Episcopal Diocese of North Dakota

Diocese of North Dakota

Diœcesis Dakotensis Septentrionalis
CountryUnited States
TerritoryNorth Dakota, Clay County, Minnesota
Ecclesiastical provinceProvince VI
Congregations18 (2021)
Members2,236 (2021)
DenominationEpiscopal Church
EstablishedOctober 11, 1883 (As Missionary District of North Dakota)
September 24, 1971 (As Diocese of North Dakota)
CathedralGethsemane Cathedral
Current leadership
BishopSede Vacante
Keith Bernard Whitmore (Assisting Bishop)
Location of the Diocese of North Dakota
Location of the Diocese of North Dakota
Gethsemane Cathedral, Fargo

The Episcopal Diocese of North Dakota is the diocese of the Episcopal Church in the United States of America with jurisdiction over the state of North Dakota plus Clay County, Minnesota. It has 19 congregations in North Dakota and one in Moorhead, Minnesota. It is in Province VI and its cathedral, Gethsemane Episcopal Cathedral, is in Fargo, as are the diocesan offices.[1]

The most recent diocesan bishop, Michael G. Smith, retired on May 1, 2019,[2] and was subsequently named an assisting bishop in the Diocese of Dallas.[3] He is an enrolled member of the Potawatomi Nation of Oklahoma and is a graduate of Seabury-Western Theological Seminary.[4]

In August 2019, Keith Whitmore, a retired Bishop of Eau Claire, was named assisting bishop in North Dakota.[5] In February 2021, Thomas C. Ely, a retired Bishop of Vermont, was elected bishop provisional.[6]

List of bishops[edit]

The bishops of the diocese have been:[7]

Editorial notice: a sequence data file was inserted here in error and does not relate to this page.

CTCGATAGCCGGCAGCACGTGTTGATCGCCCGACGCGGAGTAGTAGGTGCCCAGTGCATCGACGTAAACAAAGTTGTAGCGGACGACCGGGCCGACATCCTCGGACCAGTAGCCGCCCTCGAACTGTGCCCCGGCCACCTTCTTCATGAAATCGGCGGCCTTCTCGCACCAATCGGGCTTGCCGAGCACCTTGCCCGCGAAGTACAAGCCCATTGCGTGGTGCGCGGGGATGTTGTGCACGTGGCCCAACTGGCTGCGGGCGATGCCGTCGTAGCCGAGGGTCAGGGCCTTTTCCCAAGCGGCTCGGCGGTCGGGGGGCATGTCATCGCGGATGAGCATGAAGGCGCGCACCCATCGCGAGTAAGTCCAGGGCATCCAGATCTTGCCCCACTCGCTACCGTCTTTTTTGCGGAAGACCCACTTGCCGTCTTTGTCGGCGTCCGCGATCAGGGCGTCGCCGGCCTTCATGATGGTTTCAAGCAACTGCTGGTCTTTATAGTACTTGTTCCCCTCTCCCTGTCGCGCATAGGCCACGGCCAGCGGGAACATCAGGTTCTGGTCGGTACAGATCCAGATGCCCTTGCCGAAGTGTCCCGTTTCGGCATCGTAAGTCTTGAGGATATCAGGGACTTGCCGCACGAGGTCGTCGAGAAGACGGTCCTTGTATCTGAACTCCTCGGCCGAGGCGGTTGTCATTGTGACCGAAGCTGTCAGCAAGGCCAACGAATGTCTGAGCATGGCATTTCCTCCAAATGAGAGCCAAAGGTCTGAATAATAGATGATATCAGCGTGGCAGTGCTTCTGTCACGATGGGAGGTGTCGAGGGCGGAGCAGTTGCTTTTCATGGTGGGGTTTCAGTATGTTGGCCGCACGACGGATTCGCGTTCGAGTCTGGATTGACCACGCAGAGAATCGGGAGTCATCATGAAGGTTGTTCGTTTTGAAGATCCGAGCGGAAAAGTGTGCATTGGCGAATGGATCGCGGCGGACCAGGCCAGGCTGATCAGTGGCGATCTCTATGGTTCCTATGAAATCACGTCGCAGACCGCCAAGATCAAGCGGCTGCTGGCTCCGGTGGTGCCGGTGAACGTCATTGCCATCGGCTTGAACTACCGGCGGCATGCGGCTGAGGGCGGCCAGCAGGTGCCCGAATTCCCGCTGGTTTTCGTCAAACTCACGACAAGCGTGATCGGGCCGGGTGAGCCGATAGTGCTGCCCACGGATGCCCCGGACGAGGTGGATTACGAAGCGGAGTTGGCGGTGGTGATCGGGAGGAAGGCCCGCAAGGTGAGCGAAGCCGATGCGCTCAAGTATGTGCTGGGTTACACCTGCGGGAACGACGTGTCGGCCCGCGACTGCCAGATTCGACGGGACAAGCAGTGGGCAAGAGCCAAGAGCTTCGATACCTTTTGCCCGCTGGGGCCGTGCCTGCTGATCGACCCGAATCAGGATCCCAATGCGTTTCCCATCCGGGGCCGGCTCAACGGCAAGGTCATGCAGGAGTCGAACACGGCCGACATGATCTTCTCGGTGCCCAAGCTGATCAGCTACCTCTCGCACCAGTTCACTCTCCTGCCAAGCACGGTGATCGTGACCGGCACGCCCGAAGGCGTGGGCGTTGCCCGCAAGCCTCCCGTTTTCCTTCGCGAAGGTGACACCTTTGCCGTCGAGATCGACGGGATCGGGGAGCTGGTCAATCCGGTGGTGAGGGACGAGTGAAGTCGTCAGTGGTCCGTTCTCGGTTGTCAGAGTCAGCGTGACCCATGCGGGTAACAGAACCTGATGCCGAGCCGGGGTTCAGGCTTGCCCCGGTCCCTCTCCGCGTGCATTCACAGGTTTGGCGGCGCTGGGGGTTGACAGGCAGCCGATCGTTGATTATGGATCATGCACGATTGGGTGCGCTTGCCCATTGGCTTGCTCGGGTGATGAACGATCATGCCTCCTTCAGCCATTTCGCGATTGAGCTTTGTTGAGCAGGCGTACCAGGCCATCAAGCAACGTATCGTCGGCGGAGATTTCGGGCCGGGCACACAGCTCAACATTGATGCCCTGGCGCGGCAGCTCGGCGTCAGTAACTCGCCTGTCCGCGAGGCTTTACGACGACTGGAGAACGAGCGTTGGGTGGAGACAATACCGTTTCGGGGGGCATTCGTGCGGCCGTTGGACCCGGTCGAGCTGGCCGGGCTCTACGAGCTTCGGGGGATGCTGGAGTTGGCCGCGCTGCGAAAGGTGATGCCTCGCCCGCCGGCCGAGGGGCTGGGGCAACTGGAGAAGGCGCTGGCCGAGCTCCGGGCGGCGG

1. William D. Walker, 1883–1896
  2. Samuel Cook Edsall, 1899–1901
  3. Cameron D. Mann, 1902–1913
  4. John Poyntz Tyler, 1914–1931
  5. Frederick B. Bartlett, 1931–1935
  6. Douglass H. Atwill, 1937–1951
  7. Richard R. Emery, 1951–1964
  8. George T. Masuda, 1965–1979
  9. Harold A. Hopkins Jr., 1980–1988
  10. Andrew H. Fairfield, 1989–2003
  11. Michael G. Smith, 2004–2019
  12. Thomas C. Ely, Provisional Bishop, 2021-

* Keith Whitmore, Assisting Bishop, 2019-[8]


All Saint's, Minot
All Saint's, Valley City
Church of the Advent, Devils Lake
Church of the Cross, Selfridge
Church of the Good Shepherd, Lakota
Gethsemane Cathedral, Fargo
Grace Church, Jamestown
St. Gabriel's Camp, Solen
St. George's Episcopal Memorial Church, Bismarck
St. James’, Cannon Ball
St. John the Divine Episcopal Church (Moorhead, Minnesota)
St. John's, Dickinson
St. Luke's, Fort Yates
Sts. Mary and Mark, Oakes
St. Michaels and All Angel's, Cartwright
St. Paul's, Grand Forks
St. Paul's, White Shield
St. Peter's, Walhalla
St. Peter's, Williston
St. Stephen's, Fargo
St. Sylvan's, Dunseith
St. Thomas, Fort Totten

See also[edit]


  1. ^ "Episcopal Church online directory". Archived from the original on 2008-03-11. Retrieved 2008-03-08.
  2. ^ https://ndepiscopal.org/wp-content/uploads/2020/09/A-DDTF-Final-Report-to-Convention-1.pdf [bare URL PDF]
  3. ^ "Our Staff | Episcopal Diocese of Dallas".
  4. ^ "Episcopal Diocese of North Dakota bishop's page". Archived from the original on 2007-08-27. Retrieved 2008-03-08.
  5. ^ https://ndepiscopal.org/wp-content/uploads/2019/09/asst.bp_.announcement.pdf [bare URL PDF]
  6. ^ "BISHOP PROVISIONAL Elected – the Rt. Rev. Thomas Ely – Episcopal Diocese of North Dakota". Archived from the original on 2021-04-16. Retrieved 2021-04-01.
  7. ^ Episcopal Church Annual, 2004, Harrisburg, Pennsylvania: Morehouse Publishing, p. 300
  8. ^ "Bishops of North Dakota".

Further reading[edit]

  • God giveth the increase; the history of the Episcopal Church in North Dakota, Robert P Wilkins and Wynona H Wilkins

External links[edit]

46°49′34″N 96°49′07″W / 46.82611°N 96.81861°W / 46.82611; -96.81861